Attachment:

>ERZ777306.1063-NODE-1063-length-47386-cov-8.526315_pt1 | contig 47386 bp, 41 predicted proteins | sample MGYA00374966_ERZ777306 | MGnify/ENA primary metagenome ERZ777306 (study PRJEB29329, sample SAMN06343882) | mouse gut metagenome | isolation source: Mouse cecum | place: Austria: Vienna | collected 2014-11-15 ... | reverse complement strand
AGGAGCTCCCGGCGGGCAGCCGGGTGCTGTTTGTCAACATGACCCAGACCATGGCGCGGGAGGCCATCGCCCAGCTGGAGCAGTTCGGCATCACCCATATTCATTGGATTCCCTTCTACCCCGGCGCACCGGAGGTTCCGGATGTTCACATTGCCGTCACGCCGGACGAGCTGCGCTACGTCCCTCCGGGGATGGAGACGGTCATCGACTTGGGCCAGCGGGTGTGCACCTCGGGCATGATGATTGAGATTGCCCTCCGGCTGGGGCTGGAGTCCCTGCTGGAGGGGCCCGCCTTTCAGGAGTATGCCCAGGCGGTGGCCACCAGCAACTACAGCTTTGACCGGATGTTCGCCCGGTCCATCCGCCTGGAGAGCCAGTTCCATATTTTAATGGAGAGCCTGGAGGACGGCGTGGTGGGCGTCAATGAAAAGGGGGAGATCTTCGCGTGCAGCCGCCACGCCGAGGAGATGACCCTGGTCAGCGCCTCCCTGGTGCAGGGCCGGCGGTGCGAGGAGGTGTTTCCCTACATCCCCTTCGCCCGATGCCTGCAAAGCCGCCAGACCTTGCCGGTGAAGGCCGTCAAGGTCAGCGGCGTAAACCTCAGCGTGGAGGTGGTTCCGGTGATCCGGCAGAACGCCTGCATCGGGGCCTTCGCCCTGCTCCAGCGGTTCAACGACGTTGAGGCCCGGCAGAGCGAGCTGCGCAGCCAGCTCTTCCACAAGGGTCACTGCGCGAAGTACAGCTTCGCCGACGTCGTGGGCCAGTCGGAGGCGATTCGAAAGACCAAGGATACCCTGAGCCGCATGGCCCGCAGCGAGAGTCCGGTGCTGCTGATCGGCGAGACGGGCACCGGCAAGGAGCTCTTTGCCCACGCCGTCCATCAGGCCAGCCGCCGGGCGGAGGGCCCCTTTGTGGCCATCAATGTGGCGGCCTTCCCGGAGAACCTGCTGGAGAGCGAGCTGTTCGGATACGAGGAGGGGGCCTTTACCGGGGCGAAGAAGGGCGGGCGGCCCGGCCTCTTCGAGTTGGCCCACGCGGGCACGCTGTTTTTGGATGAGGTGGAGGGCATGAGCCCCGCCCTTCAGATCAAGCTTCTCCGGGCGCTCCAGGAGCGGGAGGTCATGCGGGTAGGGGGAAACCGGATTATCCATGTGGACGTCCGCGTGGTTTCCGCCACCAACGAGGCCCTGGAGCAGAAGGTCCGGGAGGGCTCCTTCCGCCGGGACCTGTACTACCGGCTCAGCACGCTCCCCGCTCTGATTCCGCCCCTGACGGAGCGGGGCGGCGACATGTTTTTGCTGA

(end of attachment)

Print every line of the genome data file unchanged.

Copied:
>ERZ777306.1063-NODE-1063-length-47386-cov-8.526315_pt1 | contig 47386 bp, 41 predicted proteins | sample MGYA00374966_ERZ777306 | MGnify/ENA primary metagenome ERZ777306 (study PRJEB29329, sample SAMN06343882) | mouse gut metagenome | isolation source: Mouse cecum | place: Austria: Vienna | collected 2014-11-15 ... | reverse complement strand
AGGAGCTCCCGGCGGGCAGCCGGGTGCTGTTTGTCAACATGACCCAGACCATGGCGCGGGAGGCCATCGCCCAGCTGGAGCAGTTCGGCATCACCCATATTCATTGGATTCCCTTCTACCCCGGCGCACCGGAGGTTCCGGATGTTCACATTGCCGTCACGCCGGACGAGCTGCGCTACGTCCCTCCGGGGATGGAGACGGTCATCGACTTGGGCCAGCGGGTGTGCACCTCGGGCATGATGATTGAGATTGCCCTCCGGCTGGGGCTGGAGTCCCTGCTGGAGGGGCCCGCCTTTCAGGAGTATGCCCAGGCGGTGGCCACCAGCAACTACAGCTTTGACCGGATGTTCGCCCGGTCCATCCGCCTGGAGAGCCAGTTCCATATTTTAATGGAGAGCCTGGAGGACGGCGTGGTGGGCGTCAATGAAAAGGGGGAGATCTTCGCGTGCAGCCGCCACGCCGAGGAGATGACCCTGGTCAGCGCCTCCCTGGTGCAGGGCCGGCGGTGCGAGGAGGTGTTTCCCTACATCCCCTTCGCCCGATGCCTGCAAAGCCGCCAGACCTTGCCGGTGAAGGCCGTCAAGGTCAGCGGCGTAAACCTCAGCGTGGAGGTGGTTCCGGTGATCCGGCAGAACGCCTGCATCGGGGCCTTCGCCCTGCTCCAGCGGTTCAACGACGTTGAGGCCCGGCAGAGCGAGCTGCGCAGCCAGCTCTTCCACAAGGGTCACTGCGCGAAGTACAGCTTCGCCGACGTCGTGGGCCAGTCGGAGGCGATTCGAAAGACCAAGGATACCCTGAGCCGCATGGCCCGCAGCGAGAGTCCGGTGCTGCTGATCGGCGAGACGGGCACCGGCAAGGAGCTCTTTGCCCACGCCGTCCATCAGGCCAGCCGCCGGGCGGAGGGCCCCTTTGTGGCCATCAATGTGGCGGCCTTCCCGGAGAACCTGCTGGAGAGCGAGCTGTTCGGATACGAGGAGGGGGCCTTTACCGGGGCGAAGAAGGGCGGGCGGCCCGGCCTCTTCGAGTTGGCCCACGCGGGCACGCTGTTTTTGGATGAGGTGGAGGGCATGAGCCCCGCCCTTCAGATCAAGCTTCTCCGGGCGCTCCAGGAGCGGGAGGTCATGCGGGTAGGGGGAAACCGGATTATCCATGTGGACGTCCGCGTGGTTTCCGCCACCAACGAGGCCCTGGAGCAGAAGGTCCGGGAGGGCTCCTTCCGCCGGGACCTGTACTACCGGCTCAGCACGCTCCCCGCTCTGATTCCGCCCCTGACGGAGCGGGGCGGCGACATGTTTTTGCTGA